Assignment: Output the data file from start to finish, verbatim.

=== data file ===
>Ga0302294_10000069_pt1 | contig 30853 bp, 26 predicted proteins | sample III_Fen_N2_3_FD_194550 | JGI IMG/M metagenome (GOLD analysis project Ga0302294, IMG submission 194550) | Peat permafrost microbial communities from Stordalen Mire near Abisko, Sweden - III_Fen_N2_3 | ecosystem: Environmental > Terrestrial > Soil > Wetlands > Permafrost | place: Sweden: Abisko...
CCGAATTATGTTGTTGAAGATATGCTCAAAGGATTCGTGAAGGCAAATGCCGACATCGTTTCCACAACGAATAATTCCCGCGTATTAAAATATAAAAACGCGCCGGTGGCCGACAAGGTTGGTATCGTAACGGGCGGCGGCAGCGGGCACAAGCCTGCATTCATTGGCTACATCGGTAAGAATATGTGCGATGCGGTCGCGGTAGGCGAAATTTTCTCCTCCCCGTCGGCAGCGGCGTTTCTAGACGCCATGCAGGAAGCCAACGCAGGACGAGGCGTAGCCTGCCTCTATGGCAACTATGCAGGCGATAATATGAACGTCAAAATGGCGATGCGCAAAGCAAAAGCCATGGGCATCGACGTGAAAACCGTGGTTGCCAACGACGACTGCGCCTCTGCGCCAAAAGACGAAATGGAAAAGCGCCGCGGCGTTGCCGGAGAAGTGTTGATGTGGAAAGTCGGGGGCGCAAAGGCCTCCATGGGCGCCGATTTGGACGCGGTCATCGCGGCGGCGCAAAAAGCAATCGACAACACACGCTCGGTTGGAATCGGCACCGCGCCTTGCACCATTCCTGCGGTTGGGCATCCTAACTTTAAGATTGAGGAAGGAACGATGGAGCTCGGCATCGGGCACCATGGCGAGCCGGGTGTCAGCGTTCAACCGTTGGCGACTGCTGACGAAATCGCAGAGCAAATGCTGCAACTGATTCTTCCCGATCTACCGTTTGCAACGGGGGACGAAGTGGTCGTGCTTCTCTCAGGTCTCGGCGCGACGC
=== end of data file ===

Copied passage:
>Ga0302294_10000069_pt1 | contig 30853 bp, 26 predicted proteins | sample III_Fen_N2_3_FD_194550 | JGI IMG/M metagenome (GOLD analysis project Ga0302294, IMG submission 194550) | Peat permafrost microbial communities from Stordalen Mire near Abisko, Sweden - III_Fen_N2_3 | ecosystem: Environmental > Terrestrial > Soil > Wetlands > Permafrost | place: Sweden: Abisko...
CCGAATTATGTTGTTGAAGATATGCTCAAAGGATTCGTGAAGGCAAATGCCGACATCGTTTCCACAACGAATAATTCCCGCGTATTAAAATATAAAAACGCGCCGGTGGCCGACAAGGTTGGTATCGTAACGGGCGGCGGCAGCGGGCACAAGCCTGCATTCATTGGCTACATCGGTAAGAATATGTGCGATGCGGTCGCGGTAGGCGAAATTTTCTCCTCCCCGTCGGCAGCGGCGTTTCTAGACGCCATGCAGGAAGCCAACGCAGGACGAGGCGTAGCCTGCCTCTATGGCAACTATGCAGGCGATAATATGAACGTCAAAATGGCGATGCGCAAAGCAAAAGCCATGGGCATCGACGTGAAAACCGTGGTTGCCAACGACGACTGCGCCTCTGCGCCAAAAGACGAAATGGAAAAGCGCCGCGGCGTTGCCGGAGAAGTGTTGATGTGGAAAGTCGGGGGCGCAAAGGCCTCCATGGGCGCCGATTTGGACGCGGTCATCGCGGCGGCGCAAAAAGCAATCGACAACACACGCTCGGTTGGAATCGGCACCGCGCCTTGCACCATTCCTGCGGTTGGGCATCCTAACTTTAAGATTGAGGAAGGAACGATGGAGCTCGGCATCGGGCACCATGGCGAGCCGGGTGTCAGCGTTCAACCGTTGGCGACTGCTGACGAAATCGCAGAGCAAATGCTGCAACTGATTCTTCCCGATCTACCGTTTGCAACGGGGGACGAAGTGGTCGTGCTTCTCTCAGGTCTCGGCGCGACGC